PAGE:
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In 1978, a Pacific Southwest Airlines aircraft collided with a Cessna 172 while approaching the San Diego airport in California. The GA aircraft was piloted by a student, and crossed the approach trajectory of the B727, killing 144 people.

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To my understanding, ATC was not aware of the Cessna actual location, The airliner crew didn't see the Cessna, and the Cessna was not wrong being in this airspace near a busy regional airport.

What changed after this accident to make such situation impossible?

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  • $\begingroup$ Are you looking for changes specifically in the San Diego area, or more generally? $\endgroup$ – DeltaLima Sep 6 '17 at 23:21
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    $\begingroup$ The Cessna was being piloted by two licensed pilots, both of which held commercial pilot certificates. $\endgroup$ – Ron Beyer Sep 7 '17 at 3:21
  • $\begingroup$ @DeltaLima: More generally. $\endgroup$ – mins Sep 7 '17 at 5:41
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The recommendations from the NTSB report are:

  • Implement a Terminal Radar Service Area (TRSA) at Lindbergh Airpot, San Diego, CA
  • Review procedures at all airports which are used regularly by air carrier and general aviation aircraft to determine which other areas require either a terminal control area or a terminal control radar service area and establish the appropriate one.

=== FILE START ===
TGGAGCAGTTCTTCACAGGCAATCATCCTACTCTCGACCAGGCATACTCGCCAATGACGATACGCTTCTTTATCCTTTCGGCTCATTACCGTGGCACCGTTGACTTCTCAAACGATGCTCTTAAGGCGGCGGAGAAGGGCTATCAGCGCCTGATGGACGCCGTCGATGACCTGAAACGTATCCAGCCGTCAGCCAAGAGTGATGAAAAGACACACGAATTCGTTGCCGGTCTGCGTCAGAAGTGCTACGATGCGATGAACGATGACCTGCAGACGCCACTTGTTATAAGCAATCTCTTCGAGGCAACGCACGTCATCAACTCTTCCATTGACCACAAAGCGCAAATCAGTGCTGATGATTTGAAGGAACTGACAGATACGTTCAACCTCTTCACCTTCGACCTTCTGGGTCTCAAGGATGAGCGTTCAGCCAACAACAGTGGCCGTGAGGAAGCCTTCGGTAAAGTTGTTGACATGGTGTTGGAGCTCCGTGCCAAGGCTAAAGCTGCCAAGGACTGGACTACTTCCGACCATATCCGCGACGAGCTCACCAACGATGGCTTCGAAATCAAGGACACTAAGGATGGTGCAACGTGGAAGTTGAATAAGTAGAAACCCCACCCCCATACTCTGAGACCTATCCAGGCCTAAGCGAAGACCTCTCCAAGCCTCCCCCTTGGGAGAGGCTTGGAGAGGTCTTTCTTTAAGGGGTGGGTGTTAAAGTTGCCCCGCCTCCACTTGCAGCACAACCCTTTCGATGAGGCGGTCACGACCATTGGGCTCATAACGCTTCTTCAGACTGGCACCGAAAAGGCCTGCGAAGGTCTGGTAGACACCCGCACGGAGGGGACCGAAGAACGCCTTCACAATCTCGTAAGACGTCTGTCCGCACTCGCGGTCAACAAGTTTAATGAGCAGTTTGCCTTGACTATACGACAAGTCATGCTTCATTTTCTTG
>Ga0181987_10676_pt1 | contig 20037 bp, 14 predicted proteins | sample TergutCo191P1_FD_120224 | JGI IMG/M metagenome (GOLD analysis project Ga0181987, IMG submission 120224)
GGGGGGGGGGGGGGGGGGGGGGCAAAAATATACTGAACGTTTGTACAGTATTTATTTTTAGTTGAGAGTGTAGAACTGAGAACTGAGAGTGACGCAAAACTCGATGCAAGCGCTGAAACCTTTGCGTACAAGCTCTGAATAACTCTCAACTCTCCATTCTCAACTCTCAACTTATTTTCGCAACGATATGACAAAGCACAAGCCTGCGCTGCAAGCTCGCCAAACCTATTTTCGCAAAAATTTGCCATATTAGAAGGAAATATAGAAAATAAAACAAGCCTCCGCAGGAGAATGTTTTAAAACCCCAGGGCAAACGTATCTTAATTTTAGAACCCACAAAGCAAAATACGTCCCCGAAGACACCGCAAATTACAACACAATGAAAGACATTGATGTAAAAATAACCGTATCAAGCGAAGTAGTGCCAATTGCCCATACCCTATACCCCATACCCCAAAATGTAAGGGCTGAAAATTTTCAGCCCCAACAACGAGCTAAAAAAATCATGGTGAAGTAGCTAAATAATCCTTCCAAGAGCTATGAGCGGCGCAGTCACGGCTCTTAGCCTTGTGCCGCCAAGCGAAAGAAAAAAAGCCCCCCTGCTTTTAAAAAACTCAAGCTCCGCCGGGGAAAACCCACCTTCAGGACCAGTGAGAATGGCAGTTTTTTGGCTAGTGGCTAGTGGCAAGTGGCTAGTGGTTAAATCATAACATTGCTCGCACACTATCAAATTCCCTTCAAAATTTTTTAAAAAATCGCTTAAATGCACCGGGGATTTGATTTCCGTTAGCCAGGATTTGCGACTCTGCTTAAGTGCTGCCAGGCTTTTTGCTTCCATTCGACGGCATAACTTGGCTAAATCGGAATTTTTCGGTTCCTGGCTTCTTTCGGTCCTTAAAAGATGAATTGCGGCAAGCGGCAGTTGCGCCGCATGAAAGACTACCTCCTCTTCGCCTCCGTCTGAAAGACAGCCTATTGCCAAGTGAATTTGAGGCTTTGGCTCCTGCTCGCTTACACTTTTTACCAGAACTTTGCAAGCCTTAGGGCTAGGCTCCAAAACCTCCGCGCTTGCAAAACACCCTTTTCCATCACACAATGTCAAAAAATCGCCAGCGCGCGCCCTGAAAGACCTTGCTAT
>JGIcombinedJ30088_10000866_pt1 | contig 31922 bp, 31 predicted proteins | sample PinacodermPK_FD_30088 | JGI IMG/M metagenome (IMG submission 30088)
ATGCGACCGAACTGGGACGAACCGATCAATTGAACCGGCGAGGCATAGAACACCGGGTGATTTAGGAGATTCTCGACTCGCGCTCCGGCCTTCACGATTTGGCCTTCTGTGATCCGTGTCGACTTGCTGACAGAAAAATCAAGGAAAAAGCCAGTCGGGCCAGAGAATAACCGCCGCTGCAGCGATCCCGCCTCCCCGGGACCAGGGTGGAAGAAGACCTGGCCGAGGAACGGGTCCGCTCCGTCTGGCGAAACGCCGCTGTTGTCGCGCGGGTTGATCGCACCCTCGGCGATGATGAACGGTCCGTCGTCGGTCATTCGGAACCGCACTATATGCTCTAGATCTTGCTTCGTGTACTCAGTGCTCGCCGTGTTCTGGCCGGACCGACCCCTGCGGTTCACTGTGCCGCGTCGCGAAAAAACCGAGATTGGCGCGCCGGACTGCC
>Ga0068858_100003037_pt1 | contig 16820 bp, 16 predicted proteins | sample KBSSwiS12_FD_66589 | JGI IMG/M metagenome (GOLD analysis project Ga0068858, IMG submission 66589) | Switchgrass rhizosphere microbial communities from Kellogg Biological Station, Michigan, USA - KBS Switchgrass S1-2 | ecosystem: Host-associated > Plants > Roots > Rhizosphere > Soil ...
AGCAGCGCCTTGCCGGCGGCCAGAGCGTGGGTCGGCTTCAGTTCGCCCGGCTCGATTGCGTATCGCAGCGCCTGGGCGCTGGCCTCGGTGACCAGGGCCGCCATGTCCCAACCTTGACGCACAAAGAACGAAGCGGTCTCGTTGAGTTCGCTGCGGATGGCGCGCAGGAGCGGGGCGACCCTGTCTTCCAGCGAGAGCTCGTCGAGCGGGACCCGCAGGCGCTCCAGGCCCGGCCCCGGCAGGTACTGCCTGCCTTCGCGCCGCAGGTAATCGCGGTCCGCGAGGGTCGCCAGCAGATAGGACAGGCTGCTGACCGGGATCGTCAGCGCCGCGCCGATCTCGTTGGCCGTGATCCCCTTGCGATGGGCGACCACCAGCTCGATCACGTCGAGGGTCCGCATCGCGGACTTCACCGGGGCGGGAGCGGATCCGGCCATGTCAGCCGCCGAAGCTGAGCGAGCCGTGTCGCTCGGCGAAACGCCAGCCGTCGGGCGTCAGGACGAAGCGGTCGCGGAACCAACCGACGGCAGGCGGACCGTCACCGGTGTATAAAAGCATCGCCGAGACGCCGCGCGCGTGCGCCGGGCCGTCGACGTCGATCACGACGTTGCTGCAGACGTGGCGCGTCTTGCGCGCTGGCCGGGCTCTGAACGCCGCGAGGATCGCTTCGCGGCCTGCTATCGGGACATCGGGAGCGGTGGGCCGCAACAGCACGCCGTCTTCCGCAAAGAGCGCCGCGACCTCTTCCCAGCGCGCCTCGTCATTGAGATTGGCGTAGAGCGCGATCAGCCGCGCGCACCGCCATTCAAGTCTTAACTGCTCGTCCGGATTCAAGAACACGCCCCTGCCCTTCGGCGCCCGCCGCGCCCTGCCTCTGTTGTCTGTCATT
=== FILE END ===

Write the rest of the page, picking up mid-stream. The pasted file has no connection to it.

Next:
• Use visual separation in terminal radar service areas only when a pilot requests it, except for sequencing on the final approach with radar monitoring.
  • Re-evaluate its policy with regard to the use of visual separation in other terminal areas.

The most direct change stemming from this accident is the establishment of a TRSA at Lindbergh on May 1, 1979. (It is now a class B area).

Also in 1979 the Lindbergh tower was equipped with some upgrades, including minimum safe altitude warning and conflict alert enhancements.

The other recommendations are fairly vague and I find no indication what, if any action was taken on them. But as Gerry pointed out in comments, this accident put emphasis on the FAA's effort to create TCAS. From the TCAS II V7.1 Intro booklet:

In 1978, the collision between a light aircraft and an airliner over San Diego served to increase FAA's efforts to complete development of an effective collision avoidance system.

The see-and-avoid system is still very much in use. Visual approaches are still used. There really were no immediate systemic changes made in response to the accident. Mostly it was just airspace configuration around KSAN and enhancements to the radar system there. But, like every accident, the NTSB and FAA learned from it and took steps to improve safety. The FAA releases pamphlets appropriately titled, "Lessons Learned," about what can be taken from different types of accidents.

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  • $\begingroup$ It also put emphasis on the FAA's effort to create TCAS. From the TCAS II V7.1 Intro booklet: In 1978, the collision between a light aircraft and an airliner over San Diego served to increase FAA's efforts to complete development of an effective collision avoidance system. $\endgroup$ – Gerry Sep 7 '17 at 12:16
  • $\begingroup$ @Gerry Good find. Thanks. Edited your quote in to improve the answer $\endgroup$ – TomMcW Sep 7 '17 at 13:43

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